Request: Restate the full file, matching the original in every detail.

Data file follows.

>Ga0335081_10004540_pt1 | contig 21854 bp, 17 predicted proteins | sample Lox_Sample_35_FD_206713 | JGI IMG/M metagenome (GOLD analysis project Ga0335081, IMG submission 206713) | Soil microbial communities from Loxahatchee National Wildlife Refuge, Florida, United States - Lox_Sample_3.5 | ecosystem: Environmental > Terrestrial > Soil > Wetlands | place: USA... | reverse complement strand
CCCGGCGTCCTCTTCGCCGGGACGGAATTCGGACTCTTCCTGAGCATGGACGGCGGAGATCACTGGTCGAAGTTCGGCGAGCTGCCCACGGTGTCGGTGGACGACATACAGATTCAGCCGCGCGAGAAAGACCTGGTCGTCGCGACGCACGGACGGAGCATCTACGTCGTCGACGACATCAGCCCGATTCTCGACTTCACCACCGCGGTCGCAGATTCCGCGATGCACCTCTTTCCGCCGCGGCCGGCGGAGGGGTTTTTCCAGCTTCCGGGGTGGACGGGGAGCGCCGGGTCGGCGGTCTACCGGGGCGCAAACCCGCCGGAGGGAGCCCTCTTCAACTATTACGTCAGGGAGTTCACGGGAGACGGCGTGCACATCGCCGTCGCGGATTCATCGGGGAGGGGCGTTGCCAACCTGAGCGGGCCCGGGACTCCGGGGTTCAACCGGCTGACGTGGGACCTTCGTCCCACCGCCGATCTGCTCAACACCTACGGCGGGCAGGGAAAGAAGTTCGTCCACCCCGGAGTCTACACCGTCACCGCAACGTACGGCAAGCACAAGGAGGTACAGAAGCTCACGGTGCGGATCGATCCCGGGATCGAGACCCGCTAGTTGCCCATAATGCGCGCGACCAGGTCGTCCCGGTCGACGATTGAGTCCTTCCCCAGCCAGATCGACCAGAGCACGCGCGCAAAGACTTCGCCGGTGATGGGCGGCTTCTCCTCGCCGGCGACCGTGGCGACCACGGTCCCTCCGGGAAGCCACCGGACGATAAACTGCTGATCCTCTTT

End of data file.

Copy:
>Ga0335081_10004540_pt1 | contig 21854 bp, 17 predicted proteins | sample Lox_Sample_35_FD_206713 | JGI IMG/M metagenome (GOLD analysis project Ga0335081, IMG submission 206713) | Soil microbial communities from Loxahatchee National Wildlife Refuge, Florida, United States - Lox_Sample_3.5 | ecosystem: Environmental > Terrestrial > Soil > Wetlands | place: USA... | reverse complement strand
CCCGGCGTCCTCTTCGCCGGGACGGAATTCGGACTCTTCCTGAGCATGGACGGCGGAGATCACTGGTCGAAGTTCGGCGAGCTGCCCACGGTGTCGGTGGACGACATACAGATTCAGCCGCGCGAGAAAGACCTGGTCGTCGCGACGCACGGACGGAGCATCTACGTCGTCGACGACATCAGCCCGATTCTCGACTTCACCACCGCGGTCGCAGATTCCGCGATGCACCTCTTTCCGCCGCGGCCGGCGGAGGGGTTTTTCCAGCTTCCGGGGTGGACGGGGAGCGCCGGGTCGGCGGTCTACCGGGGCGCAAACCCGCCGGAGGGAGCCCTCTTCAACTATTACGTCAGGGAGTTCACGGGAGACGGCGTGCACATCGCCGTCGCGGATTCATCGGGGAGGGGCGTTGCCAACCTGAGCGGGCCCGGGACTCCGGGGTTCAACCGGCTGACGTGGGACCTTCGTCCCACCGCCGATCTGCTCAACACCTACGGCGGGCAGGGAAAGAAGTTCGTCCACCCCGGAGTCTACACCGTCACCGCAACGTACGGCAAGCACAAGGAGGTACAGAAGCTCACGGTGCGGATCGATCCCGGGATCGAGACCCGCTAGTTGCCCATAATGCGCGCGACCAGGTCGTCCCGGTCGACGATTGAGTCCTTCCCCAGCCAGATCGACCAGAGCACGCGCGCAAAGACTTCGCCGGTGATGGGCGGCTTCTCCTCGCCGGCGACCGTGGCGACCACGGTCCCTCCGGGAAGCCACCGGACGATAAACTGCTGATCCTCTTT